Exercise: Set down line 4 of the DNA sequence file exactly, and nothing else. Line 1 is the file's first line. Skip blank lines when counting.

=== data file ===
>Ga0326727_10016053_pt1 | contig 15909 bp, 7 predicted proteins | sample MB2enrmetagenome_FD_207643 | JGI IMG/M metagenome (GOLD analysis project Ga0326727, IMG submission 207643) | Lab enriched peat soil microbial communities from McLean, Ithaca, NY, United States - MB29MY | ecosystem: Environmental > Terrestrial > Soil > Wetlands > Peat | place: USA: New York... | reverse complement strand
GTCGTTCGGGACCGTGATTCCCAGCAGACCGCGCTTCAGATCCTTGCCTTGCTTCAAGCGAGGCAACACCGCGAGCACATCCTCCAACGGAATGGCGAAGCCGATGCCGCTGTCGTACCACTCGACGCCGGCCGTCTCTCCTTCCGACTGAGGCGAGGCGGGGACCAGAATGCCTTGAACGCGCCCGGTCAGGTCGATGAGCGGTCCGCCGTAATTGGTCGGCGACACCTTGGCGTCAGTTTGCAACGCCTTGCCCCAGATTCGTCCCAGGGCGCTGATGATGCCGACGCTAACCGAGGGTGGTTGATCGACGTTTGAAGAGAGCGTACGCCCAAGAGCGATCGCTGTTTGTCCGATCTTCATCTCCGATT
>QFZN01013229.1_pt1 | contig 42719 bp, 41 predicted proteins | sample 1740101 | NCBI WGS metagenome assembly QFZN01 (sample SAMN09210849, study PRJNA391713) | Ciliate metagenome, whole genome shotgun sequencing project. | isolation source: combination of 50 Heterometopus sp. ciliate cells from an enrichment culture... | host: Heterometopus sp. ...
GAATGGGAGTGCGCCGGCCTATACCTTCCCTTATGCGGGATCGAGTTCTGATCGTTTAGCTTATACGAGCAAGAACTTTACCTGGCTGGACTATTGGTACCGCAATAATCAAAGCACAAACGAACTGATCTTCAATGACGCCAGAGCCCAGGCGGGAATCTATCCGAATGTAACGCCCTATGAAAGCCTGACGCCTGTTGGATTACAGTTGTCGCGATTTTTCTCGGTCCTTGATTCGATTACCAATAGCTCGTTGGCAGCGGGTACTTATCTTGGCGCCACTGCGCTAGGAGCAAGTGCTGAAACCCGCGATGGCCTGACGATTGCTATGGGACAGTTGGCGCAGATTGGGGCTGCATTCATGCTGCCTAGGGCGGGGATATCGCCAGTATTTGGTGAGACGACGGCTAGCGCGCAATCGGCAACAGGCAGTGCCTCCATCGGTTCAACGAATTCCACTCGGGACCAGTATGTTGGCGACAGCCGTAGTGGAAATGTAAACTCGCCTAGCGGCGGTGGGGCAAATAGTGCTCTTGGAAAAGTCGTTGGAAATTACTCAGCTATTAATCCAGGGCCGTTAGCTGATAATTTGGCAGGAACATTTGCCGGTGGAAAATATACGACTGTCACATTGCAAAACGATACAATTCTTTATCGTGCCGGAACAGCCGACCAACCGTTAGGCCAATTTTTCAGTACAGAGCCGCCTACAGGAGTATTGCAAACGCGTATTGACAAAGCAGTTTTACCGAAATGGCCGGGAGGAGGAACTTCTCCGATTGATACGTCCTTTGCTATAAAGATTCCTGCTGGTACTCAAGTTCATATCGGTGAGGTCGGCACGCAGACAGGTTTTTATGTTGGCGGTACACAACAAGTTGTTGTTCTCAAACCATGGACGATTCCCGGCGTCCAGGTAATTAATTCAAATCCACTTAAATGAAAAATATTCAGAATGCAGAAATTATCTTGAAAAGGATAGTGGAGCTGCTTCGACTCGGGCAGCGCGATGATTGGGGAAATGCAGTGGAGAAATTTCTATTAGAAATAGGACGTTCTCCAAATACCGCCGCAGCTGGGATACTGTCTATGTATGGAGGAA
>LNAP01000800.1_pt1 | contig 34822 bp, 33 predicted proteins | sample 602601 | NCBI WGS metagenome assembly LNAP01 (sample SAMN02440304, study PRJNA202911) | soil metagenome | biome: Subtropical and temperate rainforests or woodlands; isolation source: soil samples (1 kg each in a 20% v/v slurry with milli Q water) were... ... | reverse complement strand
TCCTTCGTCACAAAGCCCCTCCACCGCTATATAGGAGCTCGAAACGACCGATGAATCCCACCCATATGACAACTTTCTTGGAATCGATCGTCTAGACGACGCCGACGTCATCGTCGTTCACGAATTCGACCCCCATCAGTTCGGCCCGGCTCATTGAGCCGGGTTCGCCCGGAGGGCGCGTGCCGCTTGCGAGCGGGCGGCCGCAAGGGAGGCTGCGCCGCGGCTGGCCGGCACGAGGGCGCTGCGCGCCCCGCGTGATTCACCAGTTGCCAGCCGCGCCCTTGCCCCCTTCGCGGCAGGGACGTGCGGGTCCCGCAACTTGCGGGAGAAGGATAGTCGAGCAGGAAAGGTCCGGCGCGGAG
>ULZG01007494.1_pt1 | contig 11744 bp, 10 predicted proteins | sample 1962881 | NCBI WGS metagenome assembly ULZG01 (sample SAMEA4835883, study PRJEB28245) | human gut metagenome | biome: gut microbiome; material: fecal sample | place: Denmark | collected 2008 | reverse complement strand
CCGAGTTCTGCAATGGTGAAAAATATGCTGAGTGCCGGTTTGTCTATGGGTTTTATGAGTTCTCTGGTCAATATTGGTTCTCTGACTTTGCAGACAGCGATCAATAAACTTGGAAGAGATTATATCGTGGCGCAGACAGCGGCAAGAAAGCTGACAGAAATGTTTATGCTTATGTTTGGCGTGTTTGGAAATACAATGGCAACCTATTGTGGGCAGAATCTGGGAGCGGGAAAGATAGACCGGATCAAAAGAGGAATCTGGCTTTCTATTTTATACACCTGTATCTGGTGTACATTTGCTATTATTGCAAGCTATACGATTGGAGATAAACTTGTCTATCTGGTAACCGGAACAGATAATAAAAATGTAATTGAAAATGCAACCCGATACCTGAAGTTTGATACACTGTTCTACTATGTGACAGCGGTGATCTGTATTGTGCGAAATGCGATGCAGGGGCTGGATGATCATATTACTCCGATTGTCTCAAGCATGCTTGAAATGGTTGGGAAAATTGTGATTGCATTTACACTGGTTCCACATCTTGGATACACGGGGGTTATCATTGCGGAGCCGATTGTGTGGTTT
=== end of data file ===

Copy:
GAATGGGAGTGCGCCGGCCTATACCTTCCCTTATGCGGGATCGAGTTCTGATCGTTTAGCTTATACGAGCAAGAACTTTACCTGGCTGGACTATTGGTACCGCAATAATCAAAGCACAAACGAACTGATCTTCAATGACGCCAGAGCCCAGGCGGGAATCTATCCGAATGTAACGCCCTATGAAAGCCTGACGCCTGTTGGATTACAGTTGTCGCGATTTTTCTCGGTCCTTGATTCGATTACCAATAGCTCGTTGGCAGCGGGTACTTATCTTGGCGCCACTGCGCTAGGAGCAAGTGCTGAAACCCGCGATGGCCTGACGATTGCTATGGGACAGTTGGCGCAGATTGGGGCTGCATTCATGCTGCCTAGGGCGGGGATATCGCCAGTATTTGGTGAGACGACGGCTAGCGCGCAATCGGCAACAGGCAGTGCCTCCATCGGTTCAACGAATTCCACTCGGGACCAGTATGTTGGCGACAGCCGTAGTGGAAATGTAAACTCGCCTAGCGGCGGTGGGGCAAATAGTGCTCTTGGAAAAGTCGTTGGAAATTACTCAGCTATTAATCCAGGGCCGTTAGCTGATAATTTGGCAGGAACATTTGCCGGTGGAAAATATACGACTGTCACATTGCAAAACGATACAATTCTTTATCGTGCCGGAACAGCCGACCAACCGTTAGGCCAATTTTTCAGTACAGAGCCGCCTACAGGAGTATTGCAAACGCGTATTGACAAAGCAGTTTTACCGAAATGGCCGGGAGGAGGAACTTCTCCGATTGATACGTCCTTTGCTATAAAGATTCCTGCTGGTACTCAAGTTCATATCGGTGAGGTCGGCACGCAGACAGGTTTTTATGTTGGCGGTACACAACAAGTTGTTGTTCTCAAACCATGGACGATTCCCGGCGTCCAGGTAATTAATTCAAATCCACTTAAATGAAAAATATTCAGAATGCAGAAATTATCTTGAAAAGGATAGTGGAGCTGCTTCGACTCGGGCAGCGCGATGATTGGGGAAATGCAGTGGAGAAATTTCTATTAGAAATAGGACGTTCTCCAAATACCGCCGCAGCTGGGATACTGTCTATGTATGGAGGAA